Shopping tips

Store memberships

Memberships at grocery stores usually come with benefits that can save you money at the store. They are especially helpful if you do most of your shopping in one place. Benefits vary from store to store, but they usually include discounts on certain items, coupons, and cash back offers. Some store memberships also offer discounts at gas stations, restaurants, and local attractions. Many grocery store memberships are free, but memberships to “wholesale clubs” such as BJ’s or Costco usually have a fee. Wholesale clubs offer items at a discount because they are sold in bulk. Remember, for memberships that have a fee, you’re only saving money if you shop there often and if you can use the large quantities that they sell. It’s not a bargain if the food spoils before you can eat it all. Next time you go to the grocery store, ask the cashier about memberships and learn how you can save!

Using insulated shopping bags

Have you ever seen reusable, insulated shopping bags at the grocery store? They help keep cold foods cold, which prevents the foods from going bad too soon. These bags are a great investment, especially if it takes you a long time to get home from the store. If you avoid buying cold foods because you can’t keep them cold on the way home, then these bags will give you more food options. The bags work especially well if you bring ice packs or buy frozen food at the store. Some stores will even give you a discount every time you use the bag. They’re easy to clean, and you should clean them often if you use them for meat. Save money and keep foods safe by keeping your cold foods cold!

Shopping with others

If your main goal is to save money, it’s best to shop alone. Children won’t be there to ask for items that are not on your list or put things in your cart. It will also be easier to compare prices and products to get the best buy. And your shopping trip will probably be shorter. On the other hand, shopping with children has advantages, too. It’s an opportunity to teach them about foods and health, and let them choose healthy foods they might like. If you do take children, plan ahead. Make sure they are not hungry or tired. Plan what and how many choices you will let them have. For example, you might let them choose a vegetable, a fruit, a healthy cereal or snack, or a fun shape of pasta. Then check out in a child-friendly aisle to avoid tempting candy and treats. Plan ahead to get the most from your shopping experience!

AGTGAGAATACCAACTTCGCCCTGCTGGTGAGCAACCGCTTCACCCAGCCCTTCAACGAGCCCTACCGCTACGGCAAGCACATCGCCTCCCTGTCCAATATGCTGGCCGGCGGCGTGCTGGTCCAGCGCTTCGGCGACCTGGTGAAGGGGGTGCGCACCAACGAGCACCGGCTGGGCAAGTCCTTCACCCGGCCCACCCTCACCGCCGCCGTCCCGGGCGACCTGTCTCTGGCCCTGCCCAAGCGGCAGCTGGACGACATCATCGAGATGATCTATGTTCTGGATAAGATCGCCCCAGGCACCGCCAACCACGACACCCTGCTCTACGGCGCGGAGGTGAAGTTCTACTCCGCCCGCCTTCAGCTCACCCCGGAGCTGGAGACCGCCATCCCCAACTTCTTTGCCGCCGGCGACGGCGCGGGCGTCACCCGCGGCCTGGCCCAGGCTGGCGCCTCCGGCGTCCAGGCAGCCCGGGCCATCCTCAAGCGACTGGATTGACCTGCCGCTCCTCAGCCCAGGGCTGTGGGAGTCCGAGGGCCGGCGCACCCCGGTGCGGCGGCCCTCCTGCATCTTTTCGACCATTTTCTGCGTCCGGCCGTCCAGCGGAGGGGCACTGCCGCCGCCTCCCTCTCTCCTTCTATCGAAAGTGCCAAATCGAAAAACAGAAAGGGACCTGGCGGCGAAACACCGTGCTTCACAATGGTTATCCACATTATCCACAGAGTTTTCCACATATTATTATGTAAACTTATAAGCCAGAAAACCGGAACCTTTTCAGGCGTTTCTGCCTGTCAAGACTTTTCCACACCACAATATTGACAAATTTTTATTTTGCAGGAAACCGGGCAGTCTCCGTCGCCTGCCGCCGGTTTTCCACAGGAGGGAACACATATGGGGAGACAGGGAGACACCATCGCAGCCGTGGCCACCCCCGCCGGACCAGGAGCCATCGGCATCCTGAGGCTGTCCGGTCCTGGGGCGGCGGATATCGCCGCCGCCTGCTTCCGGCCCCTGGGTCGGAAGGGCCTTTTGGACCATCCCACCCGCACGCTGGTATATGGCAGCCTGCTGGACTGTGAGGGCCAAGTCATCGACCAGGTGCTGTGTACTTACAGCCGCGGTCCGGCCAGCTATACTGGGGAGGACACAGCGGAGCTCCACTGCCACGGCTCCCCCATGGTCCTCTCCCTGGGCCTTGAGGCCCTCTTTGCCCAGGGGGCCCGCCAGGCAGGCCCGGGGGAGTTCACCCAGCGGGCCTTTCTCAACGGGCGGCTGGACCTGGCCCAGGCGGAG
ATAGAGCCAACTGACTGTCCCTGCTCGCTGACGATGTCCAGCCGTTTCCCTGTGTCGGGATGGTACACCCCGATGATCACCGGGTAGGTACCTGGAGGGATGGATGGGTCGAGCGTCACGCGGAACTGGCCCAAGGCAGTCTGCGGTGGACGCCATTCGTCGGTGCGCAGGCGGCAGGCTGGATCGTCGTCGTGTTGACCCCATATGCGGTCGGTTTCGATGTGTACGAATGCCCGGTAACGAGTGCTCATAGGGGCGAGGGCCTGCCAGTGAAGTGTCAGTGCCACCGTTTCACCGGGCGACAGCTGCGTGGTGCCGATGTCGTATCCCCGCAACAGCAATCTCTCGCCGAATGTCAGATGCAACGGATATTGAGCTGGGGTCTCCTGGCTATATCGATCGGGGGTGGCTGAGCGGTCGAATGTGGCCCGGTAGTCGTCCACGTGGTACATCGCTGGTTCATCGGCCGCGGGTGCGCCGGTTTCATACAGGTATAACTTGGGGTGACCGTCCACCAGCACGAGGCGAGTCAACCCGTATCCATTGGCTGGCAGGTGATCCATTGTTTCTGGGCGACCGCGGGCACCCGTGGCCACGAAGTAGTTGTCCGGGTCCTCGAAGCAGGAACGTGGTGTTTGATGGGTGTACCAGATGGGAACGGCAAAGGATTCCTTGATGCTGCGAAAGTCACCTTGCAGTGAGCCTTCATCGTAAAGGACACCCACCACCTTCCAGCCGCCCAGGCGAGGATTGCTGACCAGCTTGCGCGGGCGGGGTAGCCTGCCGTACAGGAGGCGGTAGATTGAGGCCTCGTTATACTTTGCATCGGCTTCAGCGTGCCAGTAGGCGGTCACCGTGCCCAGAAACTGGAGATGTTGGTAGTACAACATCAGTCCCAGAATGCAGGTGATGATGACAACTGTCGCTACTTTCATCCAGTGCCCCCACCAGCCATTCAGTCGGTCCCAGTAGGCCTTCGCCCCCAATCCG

Shopping with cash

If you already grocery shop with cash, then you are ahead of the game.  If you are not used to it, try it. First, check sales where you will be shopping and make a grocery list of the things you need.  Invest in a cheap calculator and go to the store with enough cash to cover your food budget.  You might take a little extra in case you want to stock up on something on sale.  When you are limited by the cash you bring, you are challenged to use your creativity and buy only what you really need. Using cash can be a great money-saver!

Better buys, better health

Shop along the outer walls of your grocery store.  This is where the basics are – fresh fruits and vegetables, fresh dairy items, meats, poultry and fish, and breads.  Use inner aisles only for things you really need.  These aisles have more processed foods that generally cost more and have more fat, sugar, and salt.   Eat healthy and get the most value for your money.  Shop the outer aisles!

Shop when you’re not hungry

Have you ever shopped for food when you were hungry? Even with a grocery list it’s easy to put a few extra things in your cart. Markets try to tempt you with fragrant bakery items and beautiful food displays so you’ll spend more money. So be prepared! If you don’t have a chance to eat before you shop, grab a piece of fruit or a granola bar and eat it on the way to the store. Or buy a healthy snack at the store and eat it before you begin your major shopping. You’ll find that it’s worth your time.

Using coupons wisely

Grocery coupons can save you money, but only if you use them for things you would buy anyway. Most stores have membership cards that give you electronic discounts on their specials at the checkout. Their fliers or websites can tell you the specials for the week. You also can find product coupons online as well as in newspapers and store fliers. If you find a good deal, and the store has run out of that item, ask for a rain check at the customer service counter. But even with coupons, compare prices. Sometimes other brands or store brands are still cheaper! Coupons can be great, but are not always the best buy!

Saving on store brands

Want to save as much as 40% on packaged foods? Try store brands! Supermarket chains want their own brands to be as high in quality as possible. In fact, they often contract with brand name companies to sell the brand name products under their own supermarket labels. Supermarkets can sell them for less money since they don’t pay for advertising, and the brand name companies increase overall sales. It’s a “win” for both sides. In a Consumer Reports taste test, 11 out of 21 store brand products tasted just as good as brand-name foods, and another 3 tasted even better. So if you haven’t tried them yet, do it! You’ll probably be pleasantly surprised!